The Medici Family 

 

Giovanni di Bicci de' Medici

Cosimo de' Medici

Lorenzo de' Medici, The Magnificent

Cosimo I de' Medici, Grand Duke of Tuskany

Pope Leo X

Pope Clement VII

Catherine de' Medici, Queen of France

Lorenzo di Pierfrancesco de’ MediciLorenzo di Pierfrancesco de’ Medici

Lorenzo di Pierfrancesco de’ Medici (1463-1503) is the great-grandson of Giovanni di Averardo de’ Medici.

His father was Pierfrancesco de’ Medici (1430–1476).

Lorenzo di Pierfrancesco was head of the junior line of the Medici.

At the age of 13 he was orphaned, and he and his brother Giovanni were brought up under the guardianship of their second cousin Lorenzo the Magnificent, who chose as their tutors men of excellence in character and letters.

Among them were the poet Naldo Naldi and the humanist Giorgio Antonio Vespucci, one of a family closely associated with Sandro Botticelli. Lorenzo also received letters of guidance and instruction in early and later life from the Neo-Platonic philosopher Marsilio Ficino and was a friend and patron of Angelo Poliziano.

After attaining his majority, Lorenzo di Pierfrancesco became hostile to his guardian when he discovered that he had taken 53,643 florins from his and his brother’s joint patrimony to counter a threatened bankruptcy of the Medici bank. The two brothers obtained the villa of Cafaggiolo and other properties in compensation, but their lurking hostility broke out in 1494, when they sided with the French to expel Piero de’ Medici (1471–1503), Lorenzo the Magnificent’s son, from Florence. Their taking of the popular side in this conflict won them the surname of Popolano.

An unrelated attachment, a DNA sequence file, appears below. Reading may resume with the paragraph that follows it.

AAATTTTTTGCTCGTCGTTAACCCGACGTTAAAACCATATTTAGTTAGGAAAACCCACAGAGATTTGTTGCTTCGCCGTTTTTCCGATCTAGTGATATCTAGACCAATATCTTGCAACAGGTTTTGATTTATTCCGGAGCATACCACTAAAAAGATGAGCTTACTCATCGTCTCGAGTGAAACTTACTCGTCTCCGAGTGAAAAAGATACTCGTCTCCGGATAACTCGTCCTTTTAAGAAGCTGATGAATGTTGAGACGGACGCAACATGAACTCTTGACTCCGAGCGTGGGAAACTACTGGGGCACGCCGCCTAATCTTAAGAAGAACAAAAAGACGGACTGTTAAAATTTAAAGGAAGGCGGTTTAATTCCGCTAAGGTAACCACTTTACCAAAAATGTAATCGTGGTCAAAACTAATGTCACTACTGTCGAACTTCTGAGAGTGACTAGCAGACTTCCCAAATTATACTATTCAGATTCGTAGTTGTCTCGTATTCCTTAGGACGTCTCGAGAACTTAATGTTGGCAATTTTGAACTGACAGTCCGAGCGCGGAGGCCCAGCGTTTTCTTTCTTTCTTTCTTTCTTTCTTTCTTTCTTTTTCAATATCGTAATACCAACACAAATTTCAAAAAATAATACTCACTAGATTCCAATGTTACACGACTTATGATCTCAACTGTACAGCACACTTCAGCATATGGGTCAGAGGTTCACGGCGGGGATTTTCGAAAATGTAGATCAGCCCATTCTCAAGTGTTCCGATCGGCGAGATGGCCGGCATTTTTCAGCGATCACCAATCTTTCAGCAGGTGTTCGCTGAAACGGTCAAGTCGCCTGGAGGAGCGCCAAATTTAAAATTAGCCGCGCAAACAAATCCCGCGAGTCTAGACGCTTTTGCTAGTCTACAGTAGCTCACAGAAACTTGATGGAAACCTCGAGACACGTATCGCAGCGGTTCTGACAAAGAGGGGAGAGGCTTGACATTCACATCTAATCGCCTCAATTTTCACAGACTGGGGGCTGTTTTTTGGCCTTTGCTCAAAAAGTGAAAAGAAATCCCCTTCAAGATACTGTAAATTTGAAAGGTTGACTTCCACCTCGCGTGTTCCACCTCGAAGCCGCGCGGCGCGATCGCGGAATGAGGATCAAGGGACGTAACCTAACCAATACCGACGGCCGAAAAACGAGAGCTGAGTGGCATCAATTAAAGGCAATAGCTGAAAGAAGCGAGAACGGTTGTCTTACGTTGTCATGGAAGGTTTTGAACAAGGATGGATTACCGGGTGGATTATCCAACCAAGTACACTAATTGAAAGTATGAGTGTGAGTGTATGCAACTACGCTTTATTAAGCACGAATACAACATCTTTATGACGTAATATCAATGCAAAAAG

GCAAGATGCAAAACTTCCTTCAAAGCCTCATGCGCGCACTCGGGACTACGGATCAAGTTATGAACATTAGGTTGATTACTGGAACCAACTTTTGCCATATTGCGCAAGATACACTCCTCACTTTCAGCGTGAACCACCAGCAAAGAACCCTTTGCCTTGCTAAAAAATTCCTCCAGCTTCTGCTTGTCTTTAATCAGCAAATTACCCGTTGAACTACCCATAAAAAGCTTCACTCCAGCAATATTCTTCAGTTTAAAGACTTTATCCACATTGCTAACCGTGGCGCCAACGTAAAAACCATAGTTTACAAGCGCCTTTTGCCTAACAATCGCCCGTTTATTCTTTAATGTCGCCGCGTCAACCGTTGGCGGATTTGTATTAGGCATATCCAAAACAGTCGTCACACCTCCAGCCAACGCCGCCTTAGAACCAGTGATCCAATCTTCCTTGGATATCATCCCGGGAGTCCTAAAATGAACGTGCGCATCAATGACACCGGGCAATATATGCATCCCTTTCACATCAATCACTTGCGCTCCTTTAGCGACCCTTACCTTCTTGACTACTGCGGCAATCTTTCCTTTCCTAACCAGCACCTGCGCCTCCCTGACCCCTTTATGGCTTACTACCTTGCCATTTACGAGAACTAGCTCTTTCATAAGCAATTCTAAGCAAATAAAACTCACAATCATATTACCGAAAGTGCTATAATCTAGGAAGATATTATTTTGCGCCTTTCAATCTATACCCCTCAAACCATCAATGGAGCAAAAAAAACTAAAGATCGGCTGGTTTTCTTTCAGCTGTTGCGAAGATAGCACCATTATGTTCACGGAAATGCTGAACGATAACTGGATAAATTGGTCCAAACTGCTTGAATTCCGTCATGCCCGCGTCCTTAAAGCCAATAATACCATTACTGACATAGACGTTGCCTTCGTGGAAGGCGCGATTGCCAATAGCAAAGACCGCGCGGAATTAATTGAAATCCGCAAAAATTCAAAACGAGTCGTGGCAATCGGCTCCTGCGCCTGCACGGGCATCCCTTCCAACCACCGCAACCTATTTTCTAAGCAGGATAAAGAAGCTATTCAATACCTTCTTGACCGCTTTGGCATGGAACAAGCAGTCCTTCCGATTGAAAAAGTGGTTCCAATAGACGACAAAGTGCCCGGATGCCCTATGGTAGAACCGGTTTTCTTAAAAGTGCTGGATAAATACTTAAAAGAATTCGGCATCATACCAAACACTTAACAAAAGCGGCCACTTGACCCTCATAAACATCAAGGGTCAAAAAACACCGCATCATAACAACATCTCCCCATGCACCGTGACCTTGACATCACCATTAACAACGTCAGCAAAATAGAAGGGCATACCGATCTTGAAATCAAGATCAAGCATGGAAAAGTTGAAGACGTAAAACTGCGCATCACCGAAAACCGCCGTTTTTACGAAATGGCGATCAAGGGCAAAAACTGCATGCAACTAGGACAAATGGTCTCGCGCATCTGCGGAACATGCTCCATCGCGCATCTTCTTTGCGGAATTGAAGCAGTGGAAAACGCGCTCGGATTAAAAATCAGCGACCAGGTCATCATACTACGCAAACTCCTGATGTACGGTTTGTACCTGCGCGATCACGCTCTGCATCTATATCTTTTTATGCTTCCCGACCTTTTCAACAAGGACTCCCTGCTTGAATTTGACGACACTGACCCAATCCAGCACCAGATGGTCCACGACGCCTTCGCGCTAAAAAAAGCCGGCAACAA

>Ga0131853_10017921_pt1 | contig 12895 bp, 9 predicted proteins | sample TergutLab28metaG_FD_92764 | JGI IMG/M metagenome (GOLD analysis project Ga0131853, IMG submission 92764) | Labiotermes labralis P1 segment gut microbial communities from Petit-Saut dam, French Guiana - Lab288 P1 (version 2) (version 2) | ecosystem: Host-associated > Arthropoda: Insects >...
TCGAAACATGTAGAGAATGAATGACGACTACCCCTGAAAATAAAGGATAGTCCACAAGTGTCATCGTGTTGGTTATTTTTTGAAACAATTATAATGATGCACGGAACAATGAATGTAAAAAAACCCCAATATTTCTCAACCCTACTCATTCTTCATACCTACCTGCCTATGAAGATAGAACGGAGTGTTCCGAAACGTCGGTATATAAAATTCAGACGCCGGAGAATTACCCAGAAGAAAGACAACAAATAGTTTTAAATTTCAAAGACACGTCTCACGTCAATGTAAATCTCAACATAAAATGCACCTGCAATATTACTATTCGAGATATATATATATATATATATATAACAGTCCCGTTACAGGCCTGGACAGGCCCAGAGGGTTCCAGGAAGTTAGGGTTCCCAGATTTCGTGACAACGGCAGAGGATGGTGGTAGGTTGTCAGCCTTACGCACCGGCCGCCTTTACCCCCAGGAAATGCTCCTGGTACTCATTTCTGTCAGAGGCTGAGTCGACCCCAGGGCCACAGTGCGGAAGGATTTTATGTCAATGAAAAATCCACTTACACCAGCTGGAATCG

After a brief period of self-imposed exile between 1498 and 1499, Lorenzo di Pierfrancesco returned to Florence. Like all his family, he engaged in commerce and banking. He was also a poet, writing in the vernacular, and a patron of poets. He and his brother inherited a palazzo in Florence adjoining the Palazzo Medici, the family villa of Trebbio in Mugello and in 1477 acquired the villa of Castello.

Botticelli Primavera
Primavera by Botticelli

In art history Lorenzo is important as Botticelli’s most significant and constant patron. Botticelli made drawings to illustrate Cristoforo Landino’s edition of Dante’s Divine Comedy published in Florence in 1481 at Lorenzo’s expense; he also made for Lorenzo an illuminated manuscript of the work.

He painted for him the Primavera and Pallas and the Centaur as decorations for a room in the town palazzo and was still working for Lorenzo at Cafaggiolo in 1495. In the villa of Trebbio there were works from Botticelli’s workshop: an altarpiece and a Madonna.

Lorenzo was also one of Michelangelo’s first patrons: Vasari recorded that Michelangelo carved for him a young St John the Baptist in marble.

It was Lorenzo who in 1495 gave Michelangelo the famous advice to bury his Sleeping Cupid and then pass it off as an antique in Rome, where he would get a much higher price for it, and then gave him commendatory letters for the Cardinal di San Giorgio and others in Rome.

Lorenzo is also said to have founded the ceramics factory that was later transferred by him or by his son Pierfrancesco (1486–1525) to Cafaggiolo.